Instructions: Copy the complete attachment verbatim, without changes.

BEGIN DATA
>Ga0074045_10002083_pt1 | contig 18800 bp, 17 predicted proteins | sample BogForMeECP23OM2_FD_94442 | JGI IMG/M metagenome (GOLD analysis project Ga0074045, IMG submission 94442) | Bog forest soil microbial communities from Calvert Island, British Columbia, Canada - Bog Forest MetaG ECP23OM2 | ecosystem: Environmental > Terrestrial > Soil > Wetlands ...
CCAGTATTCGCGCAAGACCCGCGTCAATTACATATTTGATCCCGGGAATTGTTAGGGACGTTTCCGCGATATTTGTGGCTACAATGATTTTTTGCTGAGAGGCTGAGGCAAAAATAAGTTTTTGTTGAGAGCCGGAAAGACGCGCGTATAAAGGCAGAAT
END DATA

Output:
>Ga0074045_10002083_pt1 | contig 18800 bp, 17 predicted proteins | sample BogForMeECP23OM2_FD_94442 | JGI IMG/M metagenome (GOLD analysis project Ga0074045, IMG submission 94442) | Bog forest soil microbial communities from Calvert Island, British Columbia, Canada - Bog Forest MetaG ECP23OM2 | ecosystem: Environmental > Terrestrial > Soil > Wetlands ...
CCAGTATTCGCGCAAGACCCGCGTCAATTACATATTTGATCCCGGGAATTGTTAGGGACGTTTCCGCGATATTTGTGGCTACAATGATTTTTTGCTGAGAGGCTGAGGCAAAAATAAGTTTTTGTTGAGAGCCGGAAAGACGCGCGTATAAAGGCAGAAT